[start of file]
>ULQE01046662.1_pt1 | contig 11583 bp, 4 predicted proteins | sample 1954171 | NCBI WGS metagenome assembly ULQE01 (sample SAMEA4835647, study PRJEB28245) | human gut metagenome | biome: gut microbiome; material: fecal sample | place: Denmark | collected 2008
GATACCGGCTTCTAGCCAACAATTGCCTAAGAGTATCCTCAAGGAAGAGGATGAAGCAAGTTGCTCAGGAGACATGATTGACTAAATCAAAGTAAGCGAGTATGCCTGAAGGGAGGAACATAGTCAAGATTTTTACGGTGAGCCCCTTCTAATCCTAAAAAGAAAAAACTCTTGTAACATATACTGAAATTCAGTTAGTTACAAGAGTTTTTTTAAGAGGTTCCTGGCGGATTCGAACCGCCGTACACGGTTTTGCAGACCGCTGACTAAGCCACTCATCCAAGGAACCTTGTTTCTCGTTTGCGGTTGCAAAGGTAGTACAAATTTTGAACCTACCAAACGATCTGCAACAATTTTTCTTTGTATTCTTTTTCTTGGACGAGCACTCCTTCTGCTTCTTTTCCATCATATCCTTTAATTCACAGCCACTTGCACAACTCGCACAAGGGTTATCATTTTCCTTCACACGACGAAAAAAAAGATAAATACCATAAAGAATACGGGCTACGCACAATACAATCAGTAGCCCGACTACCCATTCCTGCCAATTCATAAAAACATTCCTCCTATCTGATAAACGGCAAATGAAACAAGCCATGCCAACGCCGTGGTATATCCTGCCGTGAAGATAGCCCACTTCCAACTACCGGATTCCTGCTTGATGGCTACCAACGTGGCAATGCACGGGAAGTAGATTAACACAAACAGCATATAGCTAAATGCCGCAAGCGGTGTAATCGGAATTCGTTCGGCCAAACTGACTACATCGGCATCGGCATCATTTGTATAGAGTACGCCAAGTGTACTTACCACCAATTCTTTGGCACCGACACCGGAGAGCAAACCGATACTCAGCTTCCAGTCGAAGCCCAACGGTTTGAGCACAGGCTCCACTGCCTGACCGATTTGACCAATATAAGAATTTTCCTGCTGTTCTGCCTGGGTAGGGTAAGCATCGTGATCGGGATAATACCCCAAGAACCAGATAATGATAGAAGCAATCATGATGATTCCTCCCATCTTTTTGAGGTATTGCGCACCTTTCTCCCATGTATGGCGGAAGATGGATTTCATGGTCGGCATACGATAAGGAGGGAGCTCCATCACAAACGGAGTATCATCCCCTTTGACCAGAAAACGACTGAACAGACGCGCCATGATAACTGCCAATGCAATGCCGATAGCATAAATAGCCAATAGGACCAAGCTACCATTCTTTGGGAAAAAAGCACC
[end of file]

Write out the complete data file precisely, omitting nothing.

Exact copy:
>ULQE01046662.1_pt1 | contig 11583 bp, 4 predicted proteins | sample 1954171 | NCBI WGS metagenome assembly ULQE01 (sample SAMEA4835647, study PRJEB28245) | human gut metagenome | biome: gut microbiome; material: fecal sample | place: Denmark | collected 2008
GATACCGGCTTCTAGCCAACAATTGCCTAAGAGTATCCTCAAGGAAGAGGATGAAGCAAGTTGCTCAGGAGACATGATTGACTAAATCAAAGTAAGCGAGTATGCCTGAAGGGAGGAACATAGTCAAGATTTTTACGGTGAGCCCCTTCTAATCCTAAAAAGAAAAAACTCTTGTAACATATACTGAAATTCAGTTAGTTACAAGAGTTTTTTTAAGAGGTTCCTGGCGGATTCGAACCGCCGTACACGGTTTTGCAGACCGCTGACTAAGCCACTCATCCAAGGAACCTTGTTTCTCGTTTGCGGTTGCAAAGGTAGTACAAATTTTGAACCTACCAAACGATCTGCAACAATTTTTCTTTGTATTCTTTTTCTTGGACGAGCACTCCTTCTGCTTCTTTTCCATCATATCCTTTAATTCACAGCCACTTGCACAACTCGCACAAGGGTTATCATTTTCCTTCACACGACGAAAAAAAAGATAAATACCATAAAGAATACGGGCTACGCACAATACAATCAGTAGCCCGACTACCCATTCCTGCCAATTCATAAAAACATTCCTCCTATCTGATAAACGGCAAATGAAACAAGCCATGCCAACGCCGTGGTATATCCTGCCGTGAAGATAGCCCACTTCCAACTACCGGATTCCTGCTTGATGGCTACCAACGTGGCAATGCACGGGAAGTAGATTAACACAAACAGCATATAGCTAAATGCCGCAAGCGGTGTAATCGGAATTCGTTCGGCCAAACTGACTACATCGGCATCGGCATCATTTGTATAGAGTACGCCAAGTGTACTTACCACCAATTCTTTGGCACCGACACCGGAGAGCAAACCGATACTCAGCTTCCAGTCGAAGCCCAACGGTTTGAGCACAGGCTCCACTGCCTGACCGATTTGACCAATATAAGAATTTTCCTGCTGTTCTGCCTGGGTAGGGTAAGCATCGTGATCGGGATAATACCCCAAGAACCAGATAATGATAGAAGCAATCATGATGATTCCTCCCATCTTTTTGAGGTATTGCGCACCTTTCTCCCATGTATGGCGGAAGATGGATTTCATGGTCGGCATACGATAAGGAGGGAGCTCCATCACAAACGGAGTATCATCCCCTTTGACCAGAAAACGACTGAACAGACGCGCCATGATAACTGCCAATGCAATGCCGATAGCATAAATAGCCAATAGGACCAAGCTACCATTCTTTGGGAAAAAAGCACC